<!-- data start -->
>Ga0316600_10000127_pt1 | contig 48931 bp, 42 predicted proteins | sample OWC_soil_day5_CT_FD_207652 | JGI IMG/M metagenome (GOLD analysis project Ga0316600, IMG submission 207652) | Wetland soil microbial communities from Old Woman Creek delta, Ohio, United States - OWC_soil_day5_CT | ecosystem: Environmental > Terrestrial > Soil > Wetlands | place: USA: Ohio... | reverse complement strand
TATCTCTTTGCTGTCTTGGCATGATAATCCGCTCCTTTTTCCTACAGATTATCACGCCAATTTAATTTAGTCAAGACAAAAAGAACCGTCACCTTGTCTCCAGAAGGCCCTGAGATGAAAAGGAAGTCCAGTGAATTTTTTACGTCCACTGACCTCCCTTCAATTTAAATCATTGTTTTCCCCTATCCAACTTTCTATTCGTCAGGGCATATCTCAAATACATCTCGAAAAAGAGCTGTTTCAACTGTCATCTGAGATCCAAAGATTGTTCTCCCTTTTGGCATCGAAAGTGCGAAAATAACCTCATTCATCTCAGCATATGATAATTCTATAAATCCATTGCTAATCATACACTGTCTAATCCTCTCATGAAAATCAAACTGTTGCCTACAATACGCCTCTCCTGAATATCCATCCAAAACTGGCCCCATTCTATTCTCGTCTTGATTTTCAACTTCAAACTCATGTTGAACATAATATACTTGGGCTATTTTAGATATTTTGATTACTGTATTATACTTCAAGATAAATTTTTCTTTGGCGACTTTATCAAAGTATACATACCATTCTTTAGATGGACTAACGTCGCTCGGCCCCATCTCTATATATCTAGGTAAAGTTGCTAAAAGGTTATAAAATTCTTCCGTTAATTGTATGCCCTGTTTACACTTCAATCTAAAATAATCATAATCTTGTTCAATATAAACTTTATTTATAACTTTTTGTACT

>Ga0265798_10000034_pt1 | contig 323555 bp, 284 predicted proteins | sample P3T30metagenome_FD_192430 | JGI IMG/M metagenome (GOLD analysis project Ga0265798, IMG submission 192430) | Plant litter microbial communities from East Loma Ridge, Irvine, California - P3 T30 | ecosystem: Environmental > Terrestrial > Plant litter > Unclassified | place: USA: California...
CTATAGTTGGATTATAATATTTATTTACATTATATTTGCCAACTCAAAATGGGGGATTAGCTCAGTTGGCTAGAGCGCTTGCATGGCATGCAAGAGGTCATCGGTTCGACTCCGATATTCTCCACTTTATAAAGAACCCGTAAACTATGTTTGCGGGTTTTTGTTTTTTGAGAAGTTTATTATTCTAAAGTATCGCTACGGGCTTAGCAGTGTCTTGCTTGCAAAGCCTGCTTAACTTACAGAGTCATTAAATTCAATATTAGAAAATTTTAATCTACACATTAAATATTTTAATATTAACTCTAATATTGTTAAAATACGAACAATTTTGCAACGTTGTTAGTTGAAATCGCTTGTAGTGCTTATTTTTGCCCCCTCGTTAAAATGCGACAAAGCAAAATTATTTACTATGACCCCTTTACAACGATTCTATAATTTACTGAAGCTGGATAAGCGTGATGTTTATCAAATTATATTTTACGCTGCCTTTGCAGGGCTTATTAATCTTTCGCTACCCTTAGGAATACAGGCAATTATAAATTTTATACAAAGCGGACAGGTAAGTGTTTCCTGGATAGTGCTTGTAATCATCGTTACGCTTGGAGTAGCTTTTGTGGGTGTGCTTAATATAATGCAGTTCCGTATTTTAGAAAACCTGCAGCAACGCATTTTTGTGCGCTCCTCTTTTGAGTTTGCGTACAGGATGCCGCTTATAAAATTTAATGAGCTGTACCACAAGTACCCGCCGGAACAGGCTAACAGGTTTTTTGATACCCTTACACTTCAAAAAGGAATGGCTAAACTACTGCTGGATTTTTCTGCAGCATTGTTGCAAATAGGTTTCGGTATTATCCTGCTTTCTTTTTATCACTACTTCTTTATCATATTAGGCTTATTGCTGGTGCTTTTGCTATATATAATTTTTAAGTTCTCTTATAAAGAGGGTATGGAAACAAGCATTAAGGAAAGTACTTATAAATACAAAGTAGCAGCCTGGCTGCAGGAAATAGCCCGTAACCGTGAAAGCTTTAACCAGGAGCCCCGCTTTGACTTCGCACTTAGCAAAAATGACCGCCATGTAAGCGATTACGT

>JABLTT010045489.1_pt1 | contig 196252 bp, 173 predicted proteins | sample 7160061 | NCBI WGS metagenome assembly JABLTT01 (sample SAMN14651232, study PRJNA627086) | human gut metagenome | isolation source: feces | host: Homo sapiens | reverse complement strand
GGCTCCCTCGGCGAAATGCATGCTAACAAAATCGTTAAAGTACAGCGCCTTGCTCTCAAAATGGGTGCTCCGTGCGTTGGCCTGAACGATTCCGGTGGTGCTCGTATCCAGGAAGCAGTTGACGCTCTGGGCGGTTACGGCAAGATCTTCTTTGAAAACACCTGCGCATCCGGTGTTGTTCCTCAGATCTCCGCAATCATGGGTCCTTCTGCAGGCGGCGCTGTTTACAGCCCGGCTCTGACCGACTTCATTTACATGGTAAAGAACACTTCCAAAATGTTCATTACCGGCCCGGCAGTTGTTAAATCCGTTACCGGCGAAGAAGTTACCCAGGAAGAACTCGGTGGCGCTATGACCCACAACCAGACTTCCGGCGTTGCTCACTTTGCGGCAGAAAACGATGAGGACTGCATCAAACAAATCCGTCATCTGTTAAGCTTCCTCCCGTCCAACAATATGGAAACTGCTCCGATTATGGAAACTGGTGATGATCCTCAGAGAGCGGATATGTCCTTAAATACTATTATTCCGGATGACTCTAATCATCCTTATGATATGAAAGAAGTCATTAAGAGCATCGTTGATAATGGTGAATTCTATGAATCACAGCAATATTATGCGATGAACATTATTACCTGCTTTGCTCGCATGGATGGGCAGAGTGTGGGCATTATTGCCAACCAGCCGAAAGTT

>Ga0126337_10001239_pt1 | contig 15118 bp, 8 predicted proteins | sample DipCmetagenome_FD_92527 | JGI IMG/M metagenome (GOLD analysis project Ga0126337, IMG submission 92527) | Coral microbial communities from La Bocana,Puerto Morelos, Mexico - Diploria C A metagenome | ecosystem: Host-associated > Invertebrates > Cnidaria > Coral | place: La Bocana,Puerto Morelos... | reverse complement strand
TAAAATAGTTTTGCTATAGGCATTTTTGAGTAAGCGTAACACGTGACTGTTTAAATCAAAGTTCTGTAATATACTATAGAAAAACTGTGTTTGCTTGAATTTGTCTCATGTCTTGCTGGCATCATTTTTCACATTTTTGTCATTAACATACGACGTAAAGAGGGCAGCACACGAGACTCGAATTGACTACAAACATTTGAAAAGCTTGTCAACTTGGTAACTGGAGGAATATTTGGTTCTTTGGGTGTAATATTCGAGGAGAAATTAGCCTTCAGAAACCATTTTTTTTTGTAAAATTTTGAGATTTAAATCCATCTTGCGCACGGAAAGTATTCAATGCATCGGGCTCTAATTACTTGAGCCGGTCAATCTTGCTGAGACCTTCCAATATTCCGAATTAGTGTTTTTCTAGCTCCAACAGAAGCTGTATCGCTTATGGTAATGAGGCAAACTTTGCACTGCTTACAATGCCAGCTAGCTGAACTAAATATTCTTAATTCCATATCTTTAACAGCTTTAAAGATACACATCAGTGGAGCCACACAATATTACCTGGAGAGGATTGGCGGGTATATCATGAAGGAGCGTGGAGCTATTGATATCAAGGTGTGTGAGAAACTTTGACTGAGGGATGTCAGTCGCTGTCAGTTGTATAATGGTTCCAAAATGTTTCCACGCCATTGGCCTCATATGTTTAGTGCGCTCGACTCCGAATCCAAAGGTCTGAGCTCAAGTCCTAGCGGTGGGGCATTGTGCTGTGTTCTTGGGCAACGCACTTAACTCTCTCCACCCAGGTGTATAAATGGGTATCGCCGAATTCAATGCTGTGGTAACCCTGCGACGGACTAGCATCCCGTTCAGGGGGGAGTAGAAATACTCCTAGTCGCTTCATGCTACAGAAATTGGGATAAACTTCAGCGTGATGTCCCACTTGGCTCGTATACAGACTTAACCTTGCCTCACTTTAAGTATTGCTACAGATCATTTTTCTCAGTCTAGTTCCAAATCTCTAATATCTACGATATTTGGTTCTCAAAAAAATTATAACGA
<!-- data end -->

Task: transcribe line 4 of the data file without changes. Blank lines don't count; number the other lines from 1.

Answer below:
CTATAGTTGGATTATAATATTTATTTACATTATATTTGCCAACTCAAAATGGGGGATTAGCTCAGTTGGCTAGAGCGCTTGCATGGCATGCAAGAGGTCATCGGTTCGACTCCGATATTCTCCACTTTATAAAGAACCCGTAAACTATGTTTGCGGGTTTTTGTTTTTTGAGAAGTTTATTATTCTAAAGTATCGCTACGGGCTTAGCAGTGTCTTGCTTGCAAAGCCTGCTTAACTTACAGAGTCATTAAATTCAATATTAGAAAATTTTAATCTACACATTAAATATTTTAATATTAACTCTAATATTGTTAAAATACGAACAATTTTGCAACGTTGTTAGTTGAAATCGCTTGTAGTGCTTATTTTTGCCCCCTCGTTAAAATGCGACAAAGCAAAATTATTTACTATGACCCCTTTACAACGATTCTATAATTTACTGAAGCTGGATAAGCGTGATGTTTATCAAATTATATTTTACGCTGCCTTTGCAGGGCTTATTAATCTTTCGCTACCCTTAGGAATACAGGCAATTATAAATTTTATACAAAGCGGACAGGTAAGTGTTTCCTGGATAGTGCTTGTAATCATCGTTACGCTTGGAGTAGCTTTTGTGGGTGTGCTTAATATAATGCAGTTCCGTATTTTAGAAAACCTGCAGCAACGCATTTTTGTGCGCTCCTCTTTTGAGTTTGCGTACAGGATGCCGCTTATAAAATTTAATGAGCTGTACCACAAGTACCCGCCGGAACAGGCTAACAGGTTTTTTGATACCCTTACACTTCAAAAAGGAATGGCTAAACTACTGCTGGATTTTTCTGCAGCATTGTTGCAAATAGGTTTCGGTATTATCCTGCTTTCTTTTTATCACTACTTCTTTATCATATTAGGCTTATTGCTGGTGCTTTTGCTATATATAATTTTTAAGTTCTCTTATAAAGAGGGTATGGAAACAAGCATTAAGGAAAGTACTTATAAATACAAAGTAGCAGCCTGGCTGCAGGAAATAGCCCGTAACCGTGAAAGCTTTAACCAGGAGCCCCGCTTTGACTTCGCACTTAGCAAAAATGACCGCCATGTAAGCGATTACGT